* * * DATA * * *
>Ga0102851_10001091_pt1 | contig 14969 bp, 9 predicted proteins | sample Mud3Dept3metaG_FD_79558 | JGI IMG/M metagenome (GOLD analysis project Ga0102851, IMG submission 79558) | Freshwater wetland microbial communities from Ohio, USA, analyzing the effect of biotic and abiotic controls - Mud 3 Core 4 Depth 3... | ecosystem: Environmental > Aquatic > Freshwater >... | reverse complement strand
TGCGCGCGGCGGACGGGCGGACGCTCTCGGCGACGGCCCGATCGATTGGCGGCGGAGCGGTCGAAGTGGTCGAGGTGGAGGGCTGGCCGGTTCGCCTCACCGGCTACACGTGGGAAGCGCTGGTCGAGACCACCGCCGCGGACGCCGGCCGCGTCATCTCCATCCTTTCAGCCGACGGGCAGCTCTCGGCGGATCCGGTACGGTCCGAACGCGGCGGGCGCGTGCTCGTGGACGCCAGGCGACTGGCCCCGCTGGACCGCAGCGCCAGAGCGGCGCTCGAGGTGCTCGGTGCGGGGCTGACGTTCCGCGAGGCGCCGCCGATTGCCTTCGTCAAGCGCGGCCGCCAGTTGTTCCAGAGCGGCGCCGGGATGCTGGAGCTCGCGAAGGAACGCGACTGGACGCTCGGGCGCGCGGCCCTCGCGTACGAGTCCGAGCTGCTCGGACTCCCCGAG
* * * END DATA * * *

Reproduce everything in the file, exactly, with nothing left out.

>Ga0102851_10001091_pt1 | contig 14969 bp, 9 predicted proteins | sample Mud3Dept3metaG_FD_79558 | JGI IMG/M metagenome (GOLD analysis project Ga0102851, IMG submission 79558) | Freshwater wetland microbial communities from Ohio, USA, analyzing the effect of biotic and abiotic controls - Mud 3 Core 4 Depth 3... | ecosystem: Environmental > Aquatic > Freshwater >... | reverse complement strand
TGCGCGCGGCGGACGGGCGGACGCTCTCGGCGACGGCCCGATCGATTGGCGGCGGAGCGGTCGAAGTGGTCGAGGTGGAGGGCTGGCCGGTTCGCCTCACCGGCTACACGTGGGAAGCGCTGGTCGAGACCACCGCCGCGGACGCCGGCCGCGTCATCTCCATCCTTTCAGCCGACGGGCAGCTCTCGGCGGATCCGGTACGGTCCGAACGCGGCGGGCGCGTGCTCGTGGACGCCAGGCGACTGGCCCCGCTGGACCGCAGCGCCAGAGCGGCGCTCGAGGTGCTCGGTGCGGGGCTGACGTTCCGCGAGGCGCCGCCGATTGCCTTCGTCAAGCGCGGCCGCCAGTTGTTCCAGAGCGGCGCCGGGATGCTGGAGCTCGCGAAGGAACGCGACTGGACGCTCGGGCGCGCGGCCCTCGCGTACGAGTCCGAGCTGCTCGGACTCCCCGAG